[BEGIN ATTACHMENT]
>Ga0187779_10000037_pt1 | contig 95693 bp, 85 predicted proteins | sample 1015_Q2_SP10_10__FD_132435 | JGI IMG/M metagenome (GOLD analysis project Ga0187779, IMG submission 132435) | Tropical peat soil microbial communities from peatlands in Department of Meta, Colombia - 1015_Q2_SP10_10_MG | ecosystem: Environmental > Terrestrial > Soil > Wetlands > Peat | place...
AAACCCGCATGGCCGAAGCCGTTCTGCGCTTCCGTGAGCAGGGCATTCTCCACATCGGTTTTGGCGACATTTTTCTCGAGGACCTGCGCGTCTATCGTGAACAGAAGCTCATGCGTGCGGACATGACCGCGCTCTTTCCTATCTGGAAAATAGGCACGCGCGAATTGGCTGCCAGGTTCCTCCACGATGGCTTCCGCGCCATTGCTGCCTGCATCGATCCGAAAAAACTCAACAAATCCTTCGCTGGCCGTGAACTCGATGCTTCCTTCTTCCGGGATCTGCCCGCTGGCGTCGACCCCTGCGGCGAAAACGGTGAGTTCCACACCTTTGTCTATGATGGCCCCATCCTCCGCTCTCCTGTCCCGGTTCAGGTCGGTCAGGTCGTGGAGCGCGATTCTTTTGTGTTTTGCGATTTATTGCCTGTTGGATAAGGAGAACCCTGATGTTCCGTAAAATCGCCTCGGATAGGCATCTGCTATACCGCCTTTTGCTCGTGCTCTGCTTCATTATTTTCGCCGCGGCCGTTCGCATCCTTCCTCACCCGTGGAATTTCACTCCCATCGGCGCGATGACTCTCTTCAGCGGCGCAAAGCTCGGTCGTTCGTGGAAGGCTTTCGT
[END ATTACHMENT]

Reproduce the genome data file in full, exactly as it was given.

>Ga0187779_10000037_pt1 | contig 95693 bp, 85 predicted proteins | sample 1015_Q2_SP10_10__FD_132435 | JGI IMG/M metagenome (GOLD analysis project Ga0187779, IMG submission 132435) | Tropical peat soil microbial communities from peatlands in Department of Meta, Colombia - 1015_Q2_SP10_10_MG | ecosystem: Environmental > Terrestrial > Soil > Wetlands > Peat | place...
AAACCCGCATGGCCGAAGCCGTTCTGCGCTTCCGTGAGCAGGGCATTCTCCACATCGGTTTTGGCGACATTTTTCTCGAGGACCTGCGCGTCTATCGTGAACAGAAGCTCATGCGTGCGGACATGACCGCGCTCTTTCCTATCTGGAAAATAGGCACGCGCGAATTGGCTGCCAGGTTCCTCCACGATGGCTTCCGCGCCATTGCTGCCTGCATCGATCCGAAAAAACTCAACAAATCCTTCGCTGGCCGTGAACTCGATGCTTCCTTCTTCCGGGATCTGCCCGCTGGCGTCGACCCCTGCGGCGAAAACGGTGAGTTCCACACCTTTGTCTATGATGGCCCCATCCTCCGCTCTCCTGTCCCGGTTCAGGTCGGTCAGGTCGTGGAGCGCGATTCTTTTGTGTTTTGCGATTTATTGCCTGTTGGATAAGGAGAACCCTGATGTTCCGTAAAATCGCCTCGGATAGGCATCTGCTATACCGCCTTTTGCTCGTGCTCTGCTTCATTATTTTCGCCGCGGCCGTTCGCATCCTTCCTCACCCGTGGAATTTCACTCCCATCGGCGCGATGACTCTCTTCAGCGGCGCAAAGCTCGGTCGTTCGTGGAAGGCTTTCGT